May 12, 2010

Is Online Backup the Way to Go?


Hostway Team

By Janet Pieterse

Small businesses today need off-site backup and a disaster recovery plan as much as big businesses do, though obviously on a different scale. After all, how would you survive without your contacts book, your email addresses, your invoices and payables and the PDFs of your brochures?

We can get almost anything online now, so why not a backup solution too? Online is definitely off-site, and you can access your online backup from any computer anywhere in the world. However, there are a number of factors to consider when answering this question, and the answer will not be the same for every business.

Backup Options

If you have your own Web site, you may have free space on your server where you can upload your backups every so often. This will require a certain amount of work and organization on your part.

You could also look at the companies offering online backup as a complete service. They usually make it much easier to upload your data, reducing the amount of work and organization you have to do. Typically you would create a folder, keep the backup in that folder, and have the online service automatically upload the contents or changes to the contents at regular intervals.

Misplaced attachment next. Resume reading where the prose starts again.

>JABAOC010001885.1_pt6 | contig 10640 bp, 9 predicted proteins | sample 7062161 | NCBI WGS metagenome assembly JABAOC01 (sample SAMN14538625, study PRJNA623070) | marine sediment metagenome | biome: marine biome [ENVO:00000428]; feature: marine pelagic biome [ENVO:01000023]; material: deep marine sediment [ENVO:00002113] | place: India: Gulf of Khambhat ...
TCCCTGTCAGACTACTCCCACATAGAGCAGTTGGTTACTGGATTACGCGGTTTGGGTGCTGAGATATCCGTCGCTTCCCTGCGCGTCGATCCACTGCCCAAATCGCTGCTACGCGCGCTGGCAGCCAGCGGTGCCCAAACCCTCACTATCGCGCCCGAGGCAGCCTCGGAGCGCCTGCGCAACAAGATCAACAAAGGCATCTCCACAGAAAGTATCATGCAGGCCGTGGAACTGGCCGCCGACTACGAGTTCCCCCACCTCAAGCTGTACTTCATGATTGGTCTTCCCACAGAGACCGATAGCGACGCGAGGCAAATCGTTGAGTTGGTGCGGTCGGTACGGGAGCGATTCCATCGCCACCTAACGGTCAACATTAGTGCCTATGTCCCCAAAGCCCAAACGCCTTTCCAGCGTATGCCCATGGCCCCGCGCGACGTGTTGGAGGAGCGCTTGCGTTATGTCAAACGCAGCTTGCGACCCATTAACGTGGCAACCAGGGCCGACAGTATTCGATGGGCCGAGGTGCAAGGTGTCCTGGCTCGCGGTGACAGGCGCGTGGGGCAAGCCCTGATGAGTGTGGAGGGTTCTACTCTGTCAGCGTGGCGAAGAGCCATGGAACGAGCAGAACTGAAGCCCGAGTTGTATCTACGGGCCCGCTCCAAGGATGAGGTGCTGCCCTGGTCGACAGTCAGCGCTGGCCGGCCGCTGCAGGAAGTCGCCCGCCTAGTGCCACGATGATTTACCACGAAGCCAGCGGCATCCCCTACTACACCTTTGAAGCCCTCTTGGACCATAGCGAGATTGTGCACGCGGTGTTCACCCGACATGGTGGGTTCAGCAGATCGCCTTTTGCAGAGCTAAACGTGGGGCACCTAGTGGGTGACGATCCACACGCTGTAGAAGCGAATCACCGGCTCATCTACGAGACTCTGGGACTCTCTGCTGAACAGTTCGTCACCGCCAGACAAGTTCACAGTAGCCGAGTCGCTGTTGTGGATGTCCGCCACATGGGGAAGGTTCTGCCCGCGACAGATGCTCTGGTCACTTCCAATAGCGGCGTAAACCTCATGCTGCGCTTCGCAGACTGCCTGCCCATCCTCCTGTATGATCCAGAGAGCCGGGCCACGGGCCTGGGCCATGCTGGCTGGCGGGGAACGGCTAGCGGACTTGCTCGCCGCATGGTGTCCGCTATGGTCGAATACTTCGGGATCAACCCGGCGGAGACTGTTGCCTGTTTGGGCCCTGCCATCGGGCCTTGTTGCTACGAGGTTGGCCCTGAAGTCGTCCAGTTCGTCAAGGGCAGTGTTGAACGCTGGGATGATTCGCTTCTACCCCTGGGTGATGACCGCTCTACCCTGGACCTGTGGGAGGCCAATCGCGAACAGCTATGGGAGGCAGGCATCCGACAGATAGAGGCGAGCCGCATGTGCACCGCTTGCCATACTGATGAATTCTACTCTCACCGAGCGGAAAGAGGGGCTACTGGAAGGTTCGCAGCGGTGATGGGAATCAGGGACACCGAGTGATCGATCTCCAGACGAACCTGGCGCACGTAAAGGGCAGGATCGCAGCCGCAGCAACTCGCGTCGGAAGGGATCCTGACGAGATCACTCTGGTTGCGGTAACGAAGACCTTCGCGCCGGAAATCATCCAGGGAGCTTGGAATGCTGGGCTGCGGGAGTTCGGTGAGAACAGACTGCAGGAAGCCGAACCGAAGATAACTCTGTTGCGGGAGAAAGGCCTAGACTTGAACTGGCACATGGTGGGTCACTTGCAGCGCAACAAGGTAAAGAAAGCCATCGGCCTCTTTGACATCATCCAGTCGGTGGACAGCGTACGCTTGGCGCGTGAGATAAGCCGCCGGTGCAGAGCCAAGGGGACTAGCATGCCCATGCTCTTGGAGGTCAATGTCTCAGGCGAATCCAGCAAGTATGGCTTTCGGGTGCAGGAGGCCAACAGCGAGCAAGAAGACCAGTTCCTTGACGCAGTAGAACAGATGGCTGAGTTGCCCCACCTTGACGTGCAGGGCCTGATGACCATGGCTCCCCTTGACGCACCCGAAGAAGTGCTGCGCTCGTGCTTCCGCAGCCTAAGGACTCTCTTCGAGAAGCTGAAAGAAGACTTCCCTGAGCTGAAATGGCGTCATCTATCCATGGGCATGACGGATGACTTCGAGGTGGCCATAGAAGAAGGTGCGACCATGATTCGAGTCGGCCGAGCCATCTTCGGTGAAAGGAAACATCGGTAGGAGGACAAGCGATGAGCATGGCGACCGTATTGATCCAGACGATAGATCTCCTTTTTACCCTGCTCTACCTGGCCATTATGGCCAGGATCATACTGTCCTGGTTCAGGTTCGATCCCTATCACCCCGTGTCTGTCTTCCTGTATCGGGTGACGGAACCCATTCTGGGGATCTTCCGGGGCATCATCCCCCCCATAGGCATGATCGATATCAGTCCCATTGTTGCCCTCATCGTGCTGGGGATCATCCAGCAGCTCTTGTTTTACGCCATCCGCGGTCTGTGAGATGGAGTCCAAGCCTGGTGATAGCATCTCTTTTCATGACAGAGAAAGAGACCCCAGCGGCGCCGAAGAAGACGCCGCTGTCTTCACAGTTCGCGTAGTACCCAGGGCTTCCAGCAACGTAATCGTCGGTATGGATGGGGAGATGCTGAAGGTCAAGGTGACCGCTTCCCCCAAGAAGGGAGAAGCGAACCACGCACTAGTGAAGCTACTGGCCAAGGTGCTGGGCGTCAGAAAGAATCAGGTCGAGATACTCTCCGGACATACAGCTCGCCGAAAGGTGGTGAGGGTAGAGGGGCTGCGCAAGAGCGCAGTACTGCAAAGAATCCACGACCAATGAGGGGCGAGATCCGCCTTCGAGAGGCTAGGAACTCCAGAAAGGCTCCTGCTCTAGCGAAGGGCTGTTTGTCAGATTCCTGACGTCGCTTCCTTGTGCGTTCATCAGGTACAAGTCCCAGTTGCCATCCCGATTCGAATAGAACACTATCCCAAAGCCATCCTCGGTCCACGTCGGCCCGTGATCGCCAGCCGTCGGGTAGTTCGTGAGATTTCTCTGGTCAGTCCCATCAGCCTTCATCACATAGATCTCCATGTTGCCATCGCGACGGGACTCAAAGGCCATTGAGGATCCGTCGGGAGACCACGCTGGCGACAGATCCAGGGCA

But what are the practical issues?

Amount of Data

The smaller your business, the less data you're likely to have. The less data, the more attractive an online solution will look. Gigabytes take a long time to upload as well as download, although uploading can be done in the background.

If you make a backup to a folder, the backup itself takes less space than the data you are protecting, as it compresses the files. However, you may prefer to keep the actual files online: these are easier to access and you don't need the original backup program to recreate them. The actual files will take more room.

Bandwidth Caps

Not everyone has access to unlimited bandwidth at a fixed price. If you're paying per megabyte, or have a cap on your monthly usage, a backup solution on the cloud may be impractical. Uploads contribute to the load on the cap. In normal use, uploads are minimal. When you're backing up large amounts of data regularly, you're going to use up your data limit very fast.


Security is the biggest concern when you're backing up online. Encryption is essential: you don't want a hacker or even the staff of the backup service being able to browse through your files. Very often a company uses a pass phrase that you supply as the basis for the encryption. Use the first paragraph of a favorite book, song lyrics or famous quotations in order to meet the character limit.

Online backup is a solution, but it should never be the only solution. Even big online companies go bust. Keep a regular backup on external media like a USB stick or an external drive as well, and back up your backup on the cloud.

About the Author

Janet Pieterse is a freelance writer with an external drive backing up onto a personal cloud.

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